TV

TV film fare -- week of Sept. 16, 2018

byJohn Mulderig
8/31/2018

NEW YORK (CNS) -- The following are capsule reviews of theatrical movies on network and cable television the week of Sept. 16. Please note that televised versions may or may not be edited for language, nudity, violence, and sexual situations.

Sunday, Sept. 16, 3-6 p.m. EDT (A&E) "We Are Marshall" (2006). Moving true-life story about the aftermath of a 1970 plane crash in West Virginia that killed 70 players, coaches and fans of a college football team, and how the grieving university town came to recover its spirit by the formation of a largely new team galvanized by the leadership of a new coach (a dynamic Matthew McConaughey), working in tandem with the Marshall University president (David Strathairn) and the assistant coach of the former team (Matthew Fox). Director McG's film, though to some extent formulaic and predictable, is several notches above average, bolstered by solid performances including that of Ian McShane, and a script that mostly avoids cliche, with good messages about winning not being everything, accepting loss, and healing from it, with a clear sense of this being a faith-based community. Several uses of the S-word as favored by the coach, a few other crass expressions and a discreetly handled plane crash. The Catholic News Service classification of the theatrical version was A-II -- adults and adolescents. The Motion Picture Association of America rating was PG -- parental guidance suggested. Some material may not be suitable for children.

Tuesday, Sept. 18, 10 p.m.-midnight EDT (TCM) "Cabin in the Sky" (1943). Director Vincente Minnelli's now-classic adaptation of Vernon Duke's Broadway hit about Little Joe (Eddie "Rochester" Anderson), an inveterate gambler, torn between the emissaries of God and the devil, while good wife Petunia (Ethel Waters) tries to keep him from the snares of bad girl Georgia Brown (Lena Horne). Despite some period stereotyping, the musical is an incomparable compendium of the top black talent of the period (including Louis Armstrong, Rex Ingram, Duke Ellington, Cab Calloway, the Hall Johnson Choir), great songs ("Happiness Is Just a Thing Called Joe," "Taking a Chance on Love"), with a solid, if simplistic, moral underpinning and redemptive ending. Some suggestive elements, gambling, adultery and murder. The Catholic News Service classification of the theatrical version was A-II -- adults and adolescents. Not rated by the Motion Picture Association of America.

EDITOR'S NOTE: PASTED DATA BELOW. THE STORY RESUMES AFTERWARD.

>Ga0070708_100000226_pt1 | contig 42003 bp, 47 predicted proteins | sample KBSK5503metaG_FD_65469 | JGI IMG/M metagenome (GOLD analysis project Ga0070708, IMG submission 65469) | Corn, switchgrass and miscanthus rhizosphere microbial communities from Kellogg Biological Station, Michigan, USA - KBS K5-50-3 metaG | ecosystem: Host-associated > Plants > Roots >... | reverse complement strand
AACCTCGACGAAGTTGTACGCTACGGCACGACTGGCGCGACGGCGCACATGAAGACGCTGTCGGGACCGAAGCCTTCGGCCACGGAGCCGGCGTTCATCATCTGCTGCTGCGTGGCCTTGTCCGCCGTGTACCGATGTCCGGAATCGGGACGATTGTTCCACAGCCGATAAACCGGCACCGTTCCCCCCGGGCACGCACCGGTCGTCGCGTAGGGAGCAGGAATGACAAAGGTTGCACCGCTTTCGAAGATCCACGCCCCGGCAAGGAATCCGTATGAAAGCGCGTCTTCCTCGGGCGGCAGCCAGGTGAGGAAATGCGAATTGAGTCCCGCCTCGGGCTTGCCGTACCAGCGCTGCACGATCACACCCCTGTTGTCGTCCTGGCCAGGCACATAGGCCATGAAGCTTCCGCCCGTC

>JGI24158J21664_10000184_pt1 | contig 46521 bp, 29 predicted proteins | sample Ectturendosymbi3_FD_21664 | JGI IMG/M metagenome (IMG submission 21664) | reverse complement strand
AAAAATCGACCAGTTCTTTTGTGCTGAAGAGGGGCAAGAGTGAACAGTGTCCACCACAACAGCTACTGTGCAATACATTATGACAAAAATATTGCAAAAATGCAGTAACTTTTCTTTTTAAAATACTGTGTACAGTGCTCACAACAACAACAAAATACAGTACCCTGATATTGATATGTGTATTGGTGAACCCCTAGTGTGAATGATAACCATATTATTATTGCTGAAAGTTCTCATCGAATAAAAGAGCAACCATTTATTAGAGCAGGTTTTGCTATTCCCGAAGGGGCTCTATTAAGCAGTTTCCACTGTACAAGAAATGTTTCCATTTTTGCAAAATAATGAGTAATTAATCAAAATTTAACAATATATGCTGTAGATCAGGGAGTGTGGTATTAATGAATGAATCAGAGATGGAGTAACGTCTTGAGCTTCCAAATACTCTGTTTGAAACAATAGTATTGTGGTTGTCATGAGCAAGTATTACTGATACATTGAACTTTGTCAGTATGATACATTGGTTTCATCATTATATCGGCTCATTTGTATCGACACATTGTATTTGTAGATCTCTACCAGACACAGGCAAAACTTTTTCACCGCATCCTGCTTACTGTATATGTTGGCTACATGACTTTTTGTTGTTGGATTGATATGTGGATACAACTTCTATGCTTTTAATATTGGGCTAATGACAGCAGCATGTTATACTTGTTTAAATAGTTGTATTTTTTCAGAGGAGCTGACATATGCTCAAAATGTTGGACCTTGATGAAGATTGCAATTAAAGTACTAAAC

Friday, Sept. 21, 8-10:30 p.m. EDT (AMC) "The Day After Tomorrow" (2004). Visually spectacular doomsday drama about a scientist (Dennis Quaid) trying to reunite with his son (Jake Gyllenhaal) during a worldwide environmental catastrophe triggered by global warning which, in addition to unleashing monstrous hurricanes, killer tornadoes and biblical-proportion floods, threatens to rapidly plunge earth into a new ice age. The film is brimming with eye-popping special-effects sequences; director Roland Emmerich plays fast and loose with scientific facts to craft a high-concept roller-coaster ride full of escapist thrills but without much of a story beyond its nature-gone-mad premise. Intense scenes of natural disasters. The Catholic News Service classification of the theatrical version was A-II -- adults and adolescents. The Motion Picture Association of America rating was PG-13 -- parents are strongly cautioned. Some material may be inappropriate for children under 13.

Saturday, Sept. 22, 3:45-5:45 p.m. EDT (TCM) "Hot Millions" (1968). Deft British comedy in which an embezzler (Peter Ustinov) takes revenge on the computer system which caused his previous imprisonment by setting up phony companies for which he has programmed the computer to make regular payments. Aiding and abetting the comedy are Maggie Smith, Karl Malden and Bob Newhart, with director Eric Till contributing some fine comic visuals and gags. Mild romantic complications. The Catholic News Service classification is A-II -- adults and adolescents. The Motion Picture Association of America rating is G -- general audiences.

Saturday, Sept. 22, 8-10:05 p.m. EDT (HBO) "The Shape of Water" (2017). Equal parts romantic fantasy, classic horror film and musical nostalgia piece, writer-director Guillermo del Toro's story of a cleaning lady (Sally Hawkins) in 1962 Baltimore who falls in love with a fish-man (Doug Jones) from the Amazon who is being kept in the secret lab where she works has such strong and pervasive sexual content as to make it unsuitable for the casual moviegoer and to require a restrictive classification. Nothing about this element of the movie is intended to appear prurient or shocking. But del Toro likes to underline his points in this mix of "Beauty and the Beast" and "Creature from the Black Lagoon" -- in the case of sexuality, with the cinematic equivalent of a bright, thick Magic Marker. Strong sexual content, including graphic marital lovemaking, bizarre activity and several glimpses of male and female nudity, fleeting gore, frequent rough language. The Catholic News Service classification of the theatrical version was L -- limited adult audience, films whose problematic content many adults would find troubling. The Motion Picture Association of America rating was R -- restricted. Under 17 requires accompanying parent or adult guardian.

- - -

Mulderig is on the staff of Catholic News Service.